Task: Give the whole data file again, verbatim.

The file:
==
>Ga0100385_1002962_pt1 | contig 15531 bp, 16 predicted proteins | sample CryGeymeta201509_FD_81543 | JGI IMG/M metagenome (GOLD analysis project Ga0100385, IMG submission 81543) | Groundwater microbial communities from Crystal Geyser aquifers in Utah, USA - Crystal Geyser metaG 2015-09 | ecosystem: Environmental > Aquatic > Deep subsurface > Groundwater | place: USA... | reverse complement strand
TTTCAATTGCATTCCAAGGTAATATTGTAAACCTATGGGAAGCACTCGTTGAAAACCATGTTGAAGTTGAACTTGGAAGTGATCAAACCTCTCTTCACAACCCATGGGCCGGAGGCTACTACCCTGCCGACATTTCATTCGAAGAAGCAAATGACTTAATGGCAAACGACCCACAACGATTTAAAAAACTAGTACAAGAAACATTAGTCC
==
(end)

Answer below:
>Ga0100385_1002962_pt1 | contig 15531 bp, 16 predicted proteins | sample CryGeymeta201509_FD_81543 | JGI IMG/M metagenome (GOLD analysis project Ga0100385, IMG submission 81543) | Groundwater microbial communities from Crystal Geyser aquifers in Utah, USA - Crystal Geyser metaG 2015-09 | ecosystem: Environmental > Aquatic > Deep subsurface > Groundwater | place: USA... | reverse complement strand
TTTCAATTGCATTCCAAGGTAATATTGTAAACCTATGGGAAGCACTCGTTGAAAACCATGTTGAAGTTGAACTTGGAAGTGATCAAACCTCTCTTCACAACCCATGGGCCGGAGGCTACTACCCTGCCGACATTTCATTCGAAGAAGCAAATGACTTAATGGCAAACGACCCACAACGATTTAAAAAACTAGTACAAGAAACATTAGTCC